7 Dentist-Approved Tips for Taking Care of Baby Teeth

7 Dentist-Approved Tips for Taking Care of Baby Teeth

Even though they won’t be around forever, little teeth are important too. Start taking care of your baby’s teeth early on and set him or her up for a healthy mouth.

Here are the top baby teeth care tips you should remember as a new parent:

 

1. Wipe Toothless Gums

Even before your baby gets his or her first tooth, use a soft cloth or rubber finger cover to wipe their gums. This wipes away excess food and gets them used to having their mouth cleaned, preparing for toothbrushes and flossing later on.

 

2. Limit Bottle at Bedtime

When a baby takes a bottle to bed, he or she will often fall asleep while sucking, leaving liquid pooling in the mouth. Milk–or worse, juice–in a bottle at bedtime can cause tooth decay when the sugars in the liquid are left to sit on teeth for extended periods of time.

 

3. Drink Water

Rinsing baby’s mouth with water after every meal helps remove sugars and starches from the  mouth, especially most baby foods. Offer baby water after every meal time to help minimize the time sugars are left on teeth.

 

4. Avoid Sugar

Babies are not born with a natural sweet tooth, and are happy with foods that are naturally flavored, even those adults would consider bland. Avoid foods with added sugar, and dilute even fruit juice to start teeth off healthy.

 

5. Start the Toothbrush

At around age 2, or whenever your baby has multiple teeth, start using a soft toothbrush and a small amount of toothpaste to clean teeth. Help him or her learn the brushing movements, but make sure to brush more thoroughly for them as they practice.

 

6. Use Fluoride Toothpaste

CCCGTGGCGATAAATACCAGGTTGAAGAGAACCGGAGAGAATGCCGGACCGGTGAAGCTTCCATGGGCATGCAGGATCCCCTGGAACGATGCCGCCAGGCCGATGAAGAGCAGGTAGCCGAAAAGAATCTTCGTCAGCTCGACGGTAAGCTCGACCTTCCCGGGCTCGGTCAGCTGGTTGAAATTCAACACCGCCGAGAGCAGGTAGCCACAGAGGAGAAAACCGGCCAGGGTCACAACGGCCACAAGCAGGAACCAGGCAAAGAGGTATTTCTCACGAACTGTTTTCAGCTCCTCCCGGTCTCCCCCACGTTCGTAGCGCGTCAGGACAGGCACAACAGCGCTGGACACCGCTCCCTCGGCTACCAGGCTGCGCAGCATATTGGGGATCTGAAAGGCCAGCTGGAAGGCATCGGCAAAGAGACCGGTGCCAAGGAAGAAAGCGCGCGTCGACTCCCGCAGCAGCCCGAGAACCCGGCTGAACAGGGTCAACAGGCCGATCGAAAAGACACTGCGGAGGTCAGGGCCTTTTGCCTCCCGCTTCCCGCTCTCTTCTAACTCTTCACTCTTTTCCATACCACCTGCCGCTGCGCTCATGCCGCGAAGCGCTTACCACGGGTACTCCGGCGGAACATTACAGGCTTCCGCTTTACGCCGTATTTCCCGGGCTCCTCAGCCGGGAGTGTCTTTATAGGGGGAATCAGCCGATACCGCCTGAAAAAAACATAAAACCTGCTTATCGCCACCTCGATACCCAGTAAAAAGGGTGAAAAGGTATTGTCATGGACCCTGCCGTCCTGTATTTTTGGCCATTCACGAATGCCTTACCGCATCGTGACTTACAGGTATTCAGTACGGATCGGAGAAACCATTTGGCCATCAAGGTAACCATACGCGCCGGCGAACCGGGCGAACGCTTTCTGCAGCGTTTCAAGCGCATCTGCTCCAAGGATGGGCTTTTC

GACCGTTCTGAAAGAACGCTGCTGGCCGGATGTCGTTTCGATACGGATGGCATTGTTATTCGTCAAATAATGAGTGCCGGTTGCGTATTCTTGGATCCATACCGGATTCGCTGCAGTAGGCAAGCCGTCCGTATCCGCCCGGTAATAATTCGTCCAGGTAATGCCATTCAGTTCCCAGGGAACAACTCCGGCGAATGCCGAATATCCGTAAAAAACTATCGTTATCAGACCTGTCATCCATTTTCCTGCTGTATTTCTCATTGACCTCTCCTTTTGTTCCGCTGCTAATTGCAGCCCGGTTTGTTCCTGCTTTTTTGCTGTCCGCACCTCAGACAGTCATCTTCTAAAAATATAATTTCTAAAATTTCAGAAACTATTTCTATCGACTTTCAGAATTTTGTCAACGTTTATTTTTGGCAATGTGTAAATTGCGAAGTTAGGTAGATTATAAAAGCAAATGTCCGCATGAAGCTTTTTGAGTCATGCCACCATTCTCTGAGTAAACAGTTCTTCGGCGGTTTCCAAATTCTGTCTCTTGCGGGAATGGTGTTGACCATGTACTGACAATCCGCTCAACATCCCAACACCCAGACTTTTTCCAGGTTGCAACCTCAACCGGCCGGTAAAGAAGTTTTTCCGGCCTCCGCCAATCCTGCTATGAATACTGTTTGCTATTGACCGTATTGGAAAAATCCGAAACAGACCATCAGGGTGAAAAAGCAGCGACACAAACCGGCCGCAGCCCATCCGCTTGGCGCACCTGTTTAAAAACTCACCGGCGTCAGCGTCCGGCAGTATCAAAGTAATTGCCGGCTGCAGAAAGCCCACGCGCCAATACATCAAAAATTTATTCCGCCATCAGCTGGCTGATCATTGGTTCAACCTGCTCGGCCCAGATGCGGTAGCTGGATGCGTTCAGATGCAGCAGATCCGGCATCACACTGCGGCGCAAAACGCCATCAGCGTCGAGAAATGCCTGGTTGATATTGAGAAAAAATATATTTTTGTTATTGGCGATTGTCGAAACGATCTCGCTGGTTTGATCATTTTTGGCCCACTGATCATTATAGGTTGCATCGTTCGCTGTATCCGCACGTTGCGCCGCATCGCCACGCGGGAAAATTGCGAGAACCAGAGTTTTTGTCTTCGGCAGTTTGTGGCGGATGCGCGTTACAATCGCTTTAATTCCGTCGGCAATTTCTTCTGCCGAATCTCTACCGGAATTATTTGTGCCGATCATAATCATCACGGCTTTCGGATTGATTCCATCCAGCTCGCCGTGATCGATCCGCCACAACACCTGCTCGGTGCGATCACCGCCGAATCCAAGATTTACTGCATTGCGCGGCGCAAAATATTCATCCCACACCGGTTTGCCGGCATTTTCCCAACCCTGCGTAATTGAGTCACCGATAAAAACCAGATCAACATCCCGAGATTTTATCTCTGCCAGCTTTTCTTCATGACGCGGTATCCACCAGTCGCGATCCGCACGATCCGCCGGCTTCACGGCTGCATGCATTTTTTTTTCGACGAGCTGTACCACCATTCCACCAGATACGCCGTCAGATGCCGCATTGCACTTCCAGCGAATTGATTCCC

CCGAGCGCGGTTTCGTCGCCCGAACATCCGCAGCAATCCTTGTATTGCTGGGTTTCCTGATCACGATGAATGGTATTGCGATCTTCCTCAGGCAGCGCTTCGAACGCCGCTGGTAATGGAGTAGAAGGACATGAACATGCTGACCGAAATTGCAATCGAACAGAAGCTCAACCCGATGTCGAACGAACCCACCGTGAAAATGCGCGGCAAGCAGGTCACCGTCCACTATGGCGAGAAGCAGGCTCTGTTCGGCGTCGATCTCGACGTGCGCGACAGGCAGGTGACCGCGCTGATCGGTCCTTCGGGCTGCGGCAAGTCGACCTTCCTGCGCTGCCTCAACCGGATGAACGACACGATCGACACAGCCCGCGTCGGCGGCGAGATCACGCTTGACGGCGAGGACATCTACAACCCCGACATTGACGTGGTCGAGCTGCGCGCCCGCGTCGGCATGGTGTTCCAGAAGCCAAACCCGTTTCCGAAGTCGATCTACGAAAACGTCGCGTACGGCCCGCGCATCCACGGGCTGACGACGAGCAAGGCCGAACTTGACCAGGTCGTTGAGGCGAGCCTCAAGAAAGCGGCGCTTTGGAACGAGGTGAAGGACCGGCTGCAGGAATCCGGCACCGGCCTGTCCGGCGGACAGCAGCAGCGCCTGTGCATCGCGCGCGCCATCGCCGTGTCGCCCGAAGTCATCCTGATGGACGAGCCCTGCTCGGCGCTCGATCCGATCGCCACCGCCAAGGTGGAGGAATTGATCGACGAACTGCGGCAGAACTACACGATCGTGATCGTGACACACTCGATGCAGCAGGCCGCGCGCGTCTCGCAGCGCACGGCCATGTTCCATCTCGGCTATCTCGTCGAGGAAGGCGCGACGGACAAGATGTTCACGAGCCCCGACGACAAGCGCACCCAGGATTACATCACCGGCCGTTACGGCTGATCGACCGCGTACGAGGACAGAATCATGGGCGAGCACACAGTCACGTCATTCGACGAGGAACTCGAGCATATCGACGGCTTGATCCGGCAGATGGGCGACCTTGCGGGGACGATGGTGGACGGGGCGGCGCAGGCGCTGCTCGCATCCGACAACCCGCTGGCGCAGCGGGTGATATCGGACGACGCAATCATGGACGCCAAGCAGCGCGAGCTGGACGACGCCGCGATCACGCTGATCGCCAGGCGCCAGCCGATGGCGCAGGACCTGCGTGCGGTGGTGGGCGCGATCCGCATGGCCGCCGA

Fluoride helps to prevent tooth decay by fighting bacteria that causes plaque. Topical fluoride is the most effective way to give your teeth fluoride and is now recommended by the American Dental Association for infant’s teeth. Use a small smear on the toothbrush for children under 3 years old, and a pea-sized amount for children over 3.

 

7. Visit the Dentist

The American Dental Association recommends your child visit the dentist for the first time within six months of getting their first tooth. While every child’s dental needs will be a little different, taking good care of all teeth even before your first trip to the family dentist will help keep them healthy.

 

Think of the Consequences

Even though it may not seem to matter as much as adult teeth, taking care of baby teeth is extremely important for oral care now and later. Not taking care of these first teeth can cause issues with permanent teeth later on as well as:

  • Causing cavities – Teeth can grow in with improper enamel development which make even the permanent teeth more prone to cavities
  • Forming bad habits – Deprioritizing healthy teeth now will be a hard habit to break later on. Show your kids that their teeth matter now for a lesson they will remember.
  • Time-consuming and traumatizing – When a child has multiple cavities, they must be filled at separate visits, as young children cannot handle extensive work in a single sitting. This is often difficult to accomplish for parents’ schedules and upsetting for the child to have to undergo multiple times.
  • Long-Lasting anxiety – Almost all adult patients who have dental anxiety can link their distress as a direct result of poor childhood experiences

 

It’s never too early to think of your little one’s tiny, pearly whites. Set your baby up for a healthy mouth and worry-free tooth care by starting early and starting strong.

 

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